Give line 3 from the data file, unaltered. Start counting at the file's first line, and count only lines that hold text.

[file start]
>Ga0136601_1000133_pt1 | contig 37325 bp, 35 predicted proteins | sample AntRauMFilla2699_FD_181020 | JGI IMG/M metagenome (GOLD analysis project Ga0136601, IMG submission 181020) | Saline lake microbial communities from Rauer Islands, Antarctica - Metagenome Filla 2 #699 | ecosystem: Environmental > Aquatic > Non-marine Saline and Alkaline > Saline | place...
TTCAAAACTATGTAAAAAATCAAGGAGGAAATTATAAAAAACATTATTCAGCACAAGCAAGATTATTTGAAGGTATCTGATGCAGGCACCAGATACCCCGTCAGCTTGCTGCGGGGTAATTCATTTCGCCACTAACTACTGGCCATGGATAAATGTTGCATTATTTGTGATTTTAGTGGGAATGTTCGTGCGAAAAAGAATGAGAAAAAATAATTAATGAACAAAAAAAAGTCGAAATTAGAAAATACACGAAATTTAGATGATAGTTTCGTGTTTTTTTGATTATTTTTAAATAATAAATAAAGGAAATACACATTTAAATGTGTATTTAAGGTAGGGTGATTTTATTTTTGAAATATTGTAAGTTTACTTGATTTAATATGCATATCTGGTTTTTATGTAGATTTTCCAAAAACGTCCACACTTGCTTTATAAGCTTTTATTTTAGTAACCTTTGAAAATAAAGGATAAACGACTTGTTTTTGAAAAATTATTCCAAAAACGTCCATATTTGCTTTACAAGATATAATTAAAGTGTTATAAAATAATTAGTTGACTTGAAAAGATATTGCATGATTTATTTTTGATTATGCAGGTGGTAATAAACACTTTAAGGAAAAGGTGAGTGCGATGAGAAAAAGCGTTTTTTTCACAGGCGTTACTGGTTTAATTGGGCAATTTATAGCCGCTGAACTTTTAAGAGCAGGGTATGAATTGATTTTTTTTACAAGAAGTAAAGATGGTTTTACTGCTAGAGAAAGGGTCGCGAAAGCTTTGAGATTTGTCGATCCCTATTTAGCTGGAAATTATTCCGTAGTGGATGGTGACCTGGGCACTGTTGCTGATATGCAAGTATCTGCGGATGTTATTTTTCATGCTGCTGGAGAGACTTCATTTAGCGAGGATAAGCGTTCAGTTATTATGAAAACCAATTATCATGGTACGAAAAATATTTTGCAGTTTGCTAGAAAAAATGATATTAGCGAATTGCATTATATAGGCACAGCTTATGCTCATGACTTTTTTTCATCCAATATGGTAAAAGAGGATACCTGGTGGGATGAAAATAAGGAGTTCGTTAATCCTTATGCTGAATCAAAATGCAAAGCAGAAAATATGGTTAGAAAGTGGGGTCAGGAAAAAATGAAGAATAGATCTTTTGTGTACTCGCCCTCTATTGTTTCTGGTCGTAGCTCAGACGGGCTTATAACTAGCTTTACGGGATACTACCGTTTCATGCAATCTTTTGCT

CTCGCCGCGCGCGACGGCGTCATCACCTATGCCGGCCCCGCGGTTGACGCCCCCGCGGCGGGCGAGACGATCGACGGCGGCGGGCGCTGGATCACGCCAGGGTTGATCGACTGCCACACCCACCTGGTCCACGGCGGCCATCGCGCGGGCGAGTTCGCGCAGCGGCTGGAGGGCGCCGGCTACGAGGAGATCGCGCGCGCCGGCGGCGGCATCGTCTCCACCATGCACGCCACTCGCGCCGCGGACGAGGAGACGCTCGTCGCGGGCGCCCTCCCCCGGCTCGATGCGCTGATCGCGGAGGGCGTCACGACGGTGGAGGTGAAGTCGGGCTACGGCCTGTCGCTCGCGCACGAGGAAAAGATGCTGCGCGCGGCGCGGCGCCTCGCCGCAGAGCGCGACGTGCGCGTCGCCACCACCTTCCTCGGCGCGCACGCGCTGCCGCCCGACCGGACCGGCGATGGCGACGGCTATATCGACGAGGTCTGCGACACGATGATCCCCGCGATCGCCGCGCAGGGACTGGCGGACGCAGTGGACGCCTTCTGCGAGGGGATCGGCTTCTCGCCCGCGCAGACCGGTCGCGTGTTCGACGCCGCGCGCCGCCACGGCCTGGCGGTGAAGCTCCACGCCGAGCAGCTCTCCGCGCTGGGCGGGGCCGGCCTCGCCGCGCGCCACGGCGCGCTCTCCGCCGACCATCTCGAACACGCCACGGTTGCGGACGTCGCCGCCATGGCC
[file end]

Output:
CTCGCCGCGCGCGACGGCGTCATCACCTATGCCGGCCCCGCGGTTGACGCCCCCGCGGCGGGCGAGACGATCGACGGCGGCGGGCGCTGGATCACGCCAGGGTTGATCGACTGCCACACCCACCTGGTCCACGGCGGCCATCGCGCGGGCGAGTTCGCGCAGCGGCTGGAGGGCGCCGGCTACGAGGAGATCGCGCGCGCCGGCGGCGGCATCGTCTCCACCATGCACGCCACTCGCGCCGCGGACGAGGAGACGCTCGTCGCGGGCGCCCTCCCCCGGCTCGATGCGCTGATCGCGGAGGGCGTCACGACGGTGGAGGTGAAGTCGGGCTACGGCCTGTCGCTCGCGCACGAGGAAAAGATGCTGCGCGCGGCGCGGCGCCTCGCCGCAGAGCGCGACGTGCGCGTCGCCACCACCTTCCTCGGCGCGCACGCGCTGCCGCCCGACCGGACCGGCGATGGCGACGGCTATATCGACGAGGTCTGCGACACGATGATCCCCGCGATCGCCGCGCAGGGACTGGCGGACGCAGTGGACGCCTTCTGCGAGGGGATCGGCTTCTCGCCCGCGCAGACCGGTCGCGTGTTCGACGCCGCGCGCCGCCACGGCCTGGCGGTGAAGCTCCACGCCGAGCAGCTCTCCGCGCTGGGCGGGGCCGGCCTCGCCGCGCGCCACGGCGCGCTCTCCGCCGACCATCTCGAACACGCCACGGTTGCGGACGTCGCCGCCATGGCC